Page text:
Suburbia: It has been a panacea and an expletive. Touted for affordability and maligned for automobile dependence, suburbia is a fact of life in the U.S.
Morgan Follows 'Rayco Model' to Market Lead
Indianapolis Giant C.P. Morgan Communities is a testament to the fact that the 'Rayco model' still works.
Indianapolis Giant C.P. Morgan Communities is a testament to the fact that the "Rayco model" still works.
By following the management precepts that led Rayco to dominate San Antonio in the early 1990s with a market share consistently above 50%, Chuck Morgan's firm reached 18% market share in Indianapolis during 2002 with the eight best-selling communities in the market and 11 of the top 15, according to local research firm Permits Plus.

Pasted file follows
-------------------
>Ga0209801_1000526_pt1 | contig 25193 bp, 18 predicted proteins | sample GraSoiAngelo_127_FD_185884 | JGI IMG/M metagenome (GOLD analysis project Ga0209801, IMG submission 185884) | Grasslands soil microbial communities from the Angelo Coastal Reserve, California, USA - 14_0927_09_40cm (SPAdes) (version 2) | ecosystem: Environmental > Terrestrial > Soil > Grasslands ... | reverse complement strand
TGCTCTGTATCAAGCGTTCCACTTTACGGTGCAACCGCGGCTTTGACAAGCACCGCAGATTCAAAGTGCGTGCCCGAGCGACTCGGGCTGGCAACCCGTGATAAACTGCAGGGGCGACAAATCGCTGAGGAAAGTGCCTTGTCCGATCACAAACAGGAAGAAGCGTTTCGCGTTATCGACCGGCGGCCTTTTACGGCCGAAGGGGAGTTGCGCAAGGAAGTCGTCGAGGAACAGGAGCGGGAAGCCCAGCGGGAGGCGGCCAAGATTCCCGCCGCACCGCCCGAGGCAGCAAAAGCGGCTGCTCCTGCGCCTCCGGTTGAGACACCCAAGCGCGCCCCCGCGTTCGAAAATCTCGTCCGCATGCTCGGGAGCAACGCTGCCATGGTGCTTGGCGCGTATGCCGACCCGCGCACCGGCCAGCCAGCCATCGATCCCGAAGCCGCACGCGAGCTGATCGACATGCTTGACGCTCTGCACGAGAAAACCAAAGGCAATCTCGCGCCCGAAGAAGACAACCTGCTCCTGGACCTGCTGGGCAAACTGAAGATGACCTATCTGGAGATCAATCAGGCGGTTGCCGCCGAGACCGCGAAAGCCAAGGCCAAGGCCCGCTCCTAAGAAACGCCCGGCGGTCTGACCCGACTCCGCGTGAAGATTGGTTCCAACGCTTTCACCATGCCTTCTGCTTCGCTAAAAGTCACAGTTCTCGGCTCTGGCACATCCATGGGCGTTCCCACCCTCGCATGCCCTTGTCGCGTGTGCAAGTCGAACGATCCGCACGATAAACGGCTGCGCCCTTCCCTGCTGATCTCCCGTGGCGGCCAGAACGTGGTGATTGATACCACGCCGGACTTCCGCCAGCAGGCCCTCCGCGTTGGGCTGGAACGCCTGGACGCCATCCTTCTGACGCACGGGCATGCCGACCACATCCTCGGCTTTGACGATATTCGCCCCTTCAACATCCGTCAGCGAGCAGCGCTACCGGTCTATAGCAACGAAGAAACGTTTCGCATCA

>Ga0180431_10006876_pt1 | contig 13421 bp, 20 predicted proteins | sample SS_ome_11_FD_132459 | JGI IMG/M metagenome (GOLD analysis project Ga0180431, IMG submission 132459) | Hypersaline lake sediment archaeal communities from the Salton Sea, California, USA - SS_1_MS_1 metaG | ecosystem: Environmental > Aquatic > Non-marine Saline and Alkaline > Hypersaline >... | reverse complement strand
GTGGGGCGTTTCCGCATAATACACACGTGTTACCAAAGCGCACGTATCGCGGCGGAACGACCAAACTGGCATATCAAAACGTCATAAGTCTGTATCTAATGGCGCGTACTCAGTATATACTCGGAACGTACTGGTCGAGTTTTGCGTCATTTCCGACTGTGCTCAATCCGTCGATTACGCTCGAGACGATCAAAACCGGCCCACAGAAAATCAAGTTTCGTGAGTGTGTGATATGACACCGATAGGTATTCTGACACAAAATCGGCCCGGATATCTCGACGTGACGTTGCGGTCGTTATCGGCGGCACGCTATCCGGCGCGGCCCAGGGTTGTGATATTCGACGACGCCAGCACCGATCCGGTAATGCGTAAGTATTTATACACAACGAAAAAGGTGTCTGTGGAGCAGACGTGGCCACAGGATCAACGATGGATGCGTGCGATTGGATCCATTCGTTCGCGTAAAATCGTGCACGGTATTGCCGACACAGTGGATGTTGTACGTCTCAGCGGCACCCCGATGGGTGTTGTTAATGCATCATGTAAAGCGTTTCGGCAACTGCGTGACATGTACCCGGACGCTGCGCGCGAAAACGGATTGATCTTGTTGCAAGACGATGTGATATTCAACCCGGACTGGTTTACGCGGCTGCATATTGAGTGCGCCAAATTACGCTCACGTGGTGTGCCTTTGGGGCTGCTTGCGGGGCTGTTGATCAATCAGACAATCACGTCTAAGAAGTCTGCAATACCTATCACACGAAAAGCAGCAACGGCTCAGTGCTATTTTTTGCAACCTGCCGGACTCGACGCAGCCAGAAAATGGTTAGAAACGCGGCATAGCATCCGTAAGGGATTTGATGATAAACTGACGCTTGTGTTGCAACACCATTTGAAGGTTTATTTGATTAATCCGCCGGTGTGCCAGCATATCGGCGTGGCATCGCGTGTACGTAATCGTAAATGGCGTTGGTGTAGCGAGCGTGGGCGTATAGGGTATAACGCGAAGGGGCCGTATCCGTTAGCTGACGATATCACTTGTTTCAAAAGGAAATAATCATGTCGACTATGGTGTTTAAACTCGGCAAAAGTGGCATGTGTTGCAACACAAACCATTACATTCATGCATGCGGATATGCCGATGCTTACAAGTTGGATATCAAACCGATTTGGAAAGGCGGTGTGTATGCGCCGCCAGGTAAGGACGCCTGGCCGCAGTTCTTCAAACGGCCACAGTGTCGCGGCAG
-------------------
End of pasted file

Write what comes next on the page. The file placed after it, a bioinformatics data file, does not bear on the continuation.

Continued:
That allowed C.P. Morgan to jump from No. 83 last year to No. 58 in this year's Giants rankings on 2002 revenue of $281.7 million from 2,161 closings (in a market that dropped 13%). That's up from $200 million on 1,655 closings in 2001.
Under the tutelage of consultant and former Rayco vice president Jack Robinson, Morgan moved his firm from building 200 homes a year eight years ago to 2,200 this year by finally reaching the steady "drumbeat" of 10 a day in sales, construction starts, completions, closings - everything - that is the most famous element of the Rayco model.
The approach is profoundly more than the regularized production process that others often call "even flow," a term Robinson will not tolerate, because it shortchanges other aspects, such as meticulous consumer research and a broad array of customer choices selected from an elaborate, 12,000-square-foot new home showroom.
Morgan's houses range from $80,000 to $200,000 in price, focused on a value equation delineated by the marketing motto "More square feet. Less money."